The Transport Workers Union (TWU) has announced a series of four hour work stoppages for its Qantas workers on September 20, with up to 3800 union-aligned baggage handlers, ground staff, catering, freight and other transport employees across Australia taking action over a five per cent pay increase and various other job security concerns.
Qantas has condemned the strike action, and is “currently developing contingency plans to minimise disruptions” to passengers travelling on September 20, according to spokeswoman Olivia Wirth.
“This is a coordinated campaign by three unions, with the pilots’ union, the licensed aircraft maintenance engineers’ union and the TWU all taking some form of industrial action over this period,” Wirth said.
The TWU is demanding from Qantas a five per cent per annum pay increase for its next enterprise bargaining agreements (EBAs), an additional one per cent compulsory employer superannuation contribution for every year of their EBAs, a requirement that all casual staff are paid the same rates as permanent Qantas staff and a requirement for site rates.
“The so-called ‘new spirit’ that Qantas has spent millions on advertising in the last three weeks hasn’t been on show during months of negotiations with Qantas management. TWU members in ground crews, presentation staff and catering have been seeking certainty from management about new terms of pay, conditions and job security since the old enterprise bargaining agreement expired months ago,” TWU lead negotiator Scott Connolly said.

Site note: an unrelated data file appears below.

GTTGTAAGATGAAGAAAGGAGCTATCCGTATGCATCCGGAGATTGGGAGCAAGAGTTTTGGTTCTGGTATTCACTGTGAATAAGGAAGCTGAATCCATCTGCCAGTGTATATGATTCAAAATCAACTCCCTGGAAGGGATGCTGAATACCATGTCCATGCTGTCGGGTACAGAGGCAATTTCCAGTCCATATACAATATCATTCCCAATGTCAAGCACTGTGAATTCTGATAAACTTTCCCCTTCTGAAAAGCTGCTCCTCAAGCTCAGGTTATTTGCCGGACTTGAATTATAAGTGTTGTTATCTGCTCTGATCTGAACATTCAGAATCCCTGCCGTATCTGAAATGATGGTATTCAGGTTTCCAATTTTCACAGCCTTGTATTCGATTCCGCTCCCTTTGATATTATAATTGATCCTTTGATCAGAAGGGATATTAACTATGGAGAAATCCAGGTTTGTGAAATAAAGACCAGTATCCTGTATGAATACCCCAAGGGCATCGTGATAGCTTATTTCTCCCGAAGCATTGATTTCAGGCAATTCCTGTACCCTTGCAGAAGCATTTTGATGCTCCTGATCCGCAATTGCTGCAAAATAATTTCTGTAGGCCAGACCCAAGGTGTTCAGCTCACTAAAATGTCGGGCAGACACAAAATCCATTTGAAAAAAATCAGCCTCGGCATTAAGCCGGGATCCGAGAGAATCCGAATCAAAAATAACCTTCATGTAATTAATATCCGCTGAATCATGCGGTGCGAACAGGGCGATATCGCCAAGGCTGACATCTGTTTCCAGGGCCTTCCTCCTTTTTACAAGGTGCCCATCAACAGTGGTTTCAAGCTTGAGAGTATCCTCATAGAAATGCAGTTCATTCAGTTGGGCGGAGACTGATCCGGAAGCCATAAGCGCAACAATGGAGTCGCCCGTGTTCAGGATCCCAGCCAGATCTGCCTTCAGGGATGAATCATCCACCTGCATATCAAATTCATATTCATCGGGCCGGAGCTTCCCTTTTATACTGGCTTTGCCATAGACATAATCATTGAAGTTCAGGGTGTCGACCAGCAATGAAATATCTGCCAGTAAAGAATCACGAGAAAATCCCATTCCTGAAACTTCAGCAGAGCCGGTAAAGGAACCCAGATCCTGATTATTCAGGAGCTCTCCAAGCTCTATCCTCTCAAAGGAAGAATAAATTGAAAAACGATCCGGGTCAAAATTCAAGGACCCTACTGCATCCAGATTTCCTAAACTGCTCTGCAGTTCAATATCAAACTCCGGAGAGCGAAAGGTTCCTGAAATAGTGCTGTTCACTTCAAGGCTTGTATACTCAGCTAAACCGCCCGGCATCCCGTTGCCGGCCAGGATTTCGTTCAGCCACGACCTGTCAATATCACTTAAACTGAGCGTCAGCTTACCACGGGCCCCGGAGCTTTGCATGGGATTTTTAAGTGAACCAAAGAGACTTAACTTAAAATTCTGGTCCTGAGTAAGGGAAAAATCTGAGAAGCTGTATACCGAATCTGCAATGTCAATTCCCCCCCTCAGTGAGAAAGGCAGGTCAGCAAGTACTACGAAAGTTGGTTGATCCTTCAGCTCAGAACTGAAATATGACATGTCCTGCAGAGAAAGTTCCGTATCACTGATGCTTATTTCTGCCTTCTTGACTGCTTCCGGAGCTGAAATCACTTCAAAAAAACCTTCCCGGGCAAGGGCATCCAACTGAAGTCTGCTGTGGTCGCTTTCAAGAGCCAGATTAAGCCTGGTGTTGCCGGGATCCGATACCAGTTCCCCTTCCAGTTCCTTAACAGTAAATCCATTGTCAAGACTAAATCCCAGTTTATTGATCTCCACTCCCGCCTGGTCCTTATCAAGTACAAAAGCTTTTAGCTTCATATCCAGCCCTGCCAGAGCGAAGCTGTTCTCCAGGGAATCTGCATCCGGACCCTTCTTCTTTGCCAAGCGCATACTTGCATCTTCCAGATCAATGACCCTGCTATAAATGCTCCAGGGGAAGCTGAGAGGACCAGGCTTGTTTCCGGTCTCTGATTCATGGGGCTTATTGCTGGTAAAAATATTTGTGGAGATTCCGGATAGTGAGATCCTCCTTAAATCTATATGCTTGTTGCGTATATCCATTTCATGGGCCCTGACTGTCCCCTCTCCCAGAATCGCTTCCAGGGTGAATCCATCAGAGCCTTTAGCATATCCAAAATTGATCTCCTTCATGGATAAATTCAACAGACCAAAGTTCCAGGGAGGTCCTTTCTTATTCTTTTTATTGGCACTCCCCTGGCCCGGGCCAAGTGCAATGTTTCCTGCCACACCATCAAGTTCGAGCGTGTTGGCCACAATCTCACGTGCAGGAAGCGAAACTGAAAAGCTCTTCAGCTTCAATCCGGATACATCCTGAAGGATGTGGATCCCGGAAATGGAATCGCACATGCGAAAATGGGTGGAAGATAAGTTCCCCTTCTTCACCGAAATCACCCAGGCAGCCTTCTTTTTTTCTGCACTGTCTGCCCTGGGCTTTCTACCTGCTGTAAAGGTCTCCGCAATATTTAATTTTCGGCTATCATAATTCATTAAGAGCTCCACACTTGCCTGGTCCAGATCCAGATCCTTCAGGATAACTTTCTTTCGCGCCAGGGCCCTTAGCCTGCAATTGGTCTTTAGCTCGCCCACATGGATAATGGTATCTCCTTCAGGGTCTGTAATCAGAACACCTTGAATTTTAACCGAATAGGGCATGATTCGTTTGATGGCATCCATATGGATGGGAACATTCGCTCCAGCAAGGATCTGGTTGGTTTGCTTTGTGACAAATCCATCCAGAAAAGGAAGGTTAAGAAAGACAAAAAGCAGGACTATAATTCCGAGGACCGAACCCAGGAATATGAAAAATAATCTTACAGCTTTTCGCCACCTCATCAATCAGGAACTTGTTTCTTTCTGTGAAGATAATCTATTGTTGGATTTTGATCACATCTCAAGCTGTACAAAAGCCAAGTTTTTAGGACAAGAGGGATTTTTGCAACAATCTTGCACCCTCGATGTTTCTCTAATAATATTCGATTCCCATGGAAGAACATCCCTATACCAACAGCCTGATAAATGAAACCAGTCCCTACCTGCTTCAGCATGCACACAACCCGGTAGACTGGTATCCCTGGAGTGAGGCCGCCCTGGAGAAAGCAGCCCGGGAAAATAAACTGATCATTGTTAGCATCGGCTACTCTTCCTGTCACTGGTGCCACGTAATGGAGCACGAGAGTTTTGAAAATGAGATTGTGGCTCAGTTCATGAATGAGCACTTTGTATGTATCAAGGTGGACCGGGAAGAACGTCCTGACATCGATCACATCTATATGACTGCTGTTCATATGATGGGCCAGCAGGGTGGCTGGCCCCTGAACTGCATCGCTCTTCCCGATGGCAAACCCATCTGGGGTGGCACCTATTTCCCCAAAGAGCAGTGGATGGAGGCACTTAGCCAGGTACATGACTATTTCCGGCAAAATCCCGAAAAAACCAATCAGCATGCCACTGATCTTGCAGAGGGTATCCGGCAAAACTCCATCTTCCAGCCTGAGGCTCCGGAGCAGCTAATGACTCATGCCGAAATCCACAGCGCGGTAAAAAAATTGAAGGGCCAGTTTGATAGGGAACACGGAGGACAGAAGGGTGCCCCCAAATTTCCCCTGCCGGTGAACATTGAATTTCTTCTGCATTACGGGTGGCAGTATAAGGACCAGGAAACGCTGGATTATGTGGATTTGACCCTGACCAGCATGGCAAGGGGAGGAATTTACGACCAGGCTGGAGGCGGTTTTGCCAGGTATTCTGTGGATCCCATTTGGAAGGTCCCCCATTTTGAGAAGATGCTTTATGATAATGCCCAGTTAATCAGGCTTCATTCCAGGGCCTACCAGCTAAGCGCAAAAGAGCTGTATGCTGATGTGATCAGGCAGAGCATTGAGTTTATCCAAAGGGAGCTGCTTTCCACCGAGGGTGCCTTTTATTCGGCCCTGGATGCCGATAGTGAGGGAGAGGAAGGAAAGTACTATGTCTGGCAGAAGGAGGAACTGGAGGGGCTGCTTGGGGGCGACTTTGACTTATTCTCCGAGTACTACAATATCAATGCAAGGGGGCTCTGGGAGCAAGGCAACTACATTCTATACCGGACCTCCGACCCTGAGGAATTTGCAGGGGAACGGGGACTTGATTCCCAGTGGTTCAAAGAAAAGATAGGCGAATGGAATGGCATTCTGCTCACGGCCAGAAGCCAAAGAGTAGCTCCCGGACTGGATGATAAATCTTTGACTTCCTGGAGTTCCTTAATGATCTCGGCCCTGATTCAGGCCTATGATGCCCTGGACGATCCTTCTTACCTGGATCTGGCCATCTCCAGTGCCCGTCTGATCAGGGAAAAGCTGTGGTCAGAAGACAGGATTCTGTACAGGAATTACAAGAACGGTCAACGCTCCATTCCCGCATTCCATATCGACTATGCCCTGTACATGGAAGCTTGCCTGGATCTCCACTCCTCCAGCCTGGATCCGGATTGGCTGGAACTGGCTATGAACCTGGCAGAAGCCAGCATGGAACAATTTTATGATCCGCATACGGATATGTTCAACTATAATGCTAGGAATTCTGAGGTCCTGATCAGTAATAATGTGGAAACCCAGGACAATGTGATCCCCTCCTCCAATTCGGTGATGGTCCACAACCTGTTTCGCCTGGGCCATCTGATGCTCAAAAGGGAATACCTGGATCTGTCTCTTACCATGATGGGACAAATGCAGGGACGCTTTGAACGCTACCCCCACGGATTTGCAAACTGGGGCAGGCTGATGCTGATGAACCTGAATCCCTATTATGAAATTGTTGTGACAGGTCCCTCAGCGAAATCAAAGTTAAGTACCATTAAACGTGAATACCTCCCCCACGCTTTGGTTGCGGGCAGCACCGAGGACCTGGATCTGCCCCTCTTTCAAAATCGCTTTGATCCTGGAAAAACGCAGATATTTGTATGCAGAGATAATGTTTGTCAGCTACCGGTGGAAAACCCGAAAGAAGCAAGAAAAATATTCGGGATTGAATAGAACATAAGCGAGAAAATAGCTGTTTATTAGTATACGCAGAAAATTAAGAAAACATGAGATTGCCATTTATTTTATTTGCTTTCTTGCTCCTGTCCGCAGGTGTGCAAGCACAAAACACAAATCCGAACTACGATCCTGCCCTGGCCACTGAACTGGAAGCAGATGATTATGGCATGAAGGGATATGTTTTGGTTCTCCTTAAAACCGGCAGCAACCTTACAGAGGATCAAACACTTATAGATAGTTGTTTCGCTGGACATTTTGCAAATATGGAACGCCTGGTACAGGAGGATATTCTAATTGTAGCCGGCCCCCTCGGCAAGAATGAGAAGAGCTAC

“Qantas has become the airline it is and has weathered international financial storms and other hard times because of its staff, who have put up with enough,” he added.
However, Wirth asserted Qantas’s TWU employees “are already the highest paid in the Australian aviation industry”, with their Virgin counterparts paid 12 per cent lower wages. “The TWU is demanding significant pay increases and new restrictions on labour flexibility which would make Qantas less competitive and prevent us from responding to volatility in the aviation industry…We are willing to offer reasonable pay increases but the latest demands from the union are unreasonable,” Wirth argued.
The four hour work stoppages are expected to be rolled out across airports along the eastern states from 7am, with Cairns (9am) and Canberra (3pm) to follow, while action in WA will begin at 5am WST.
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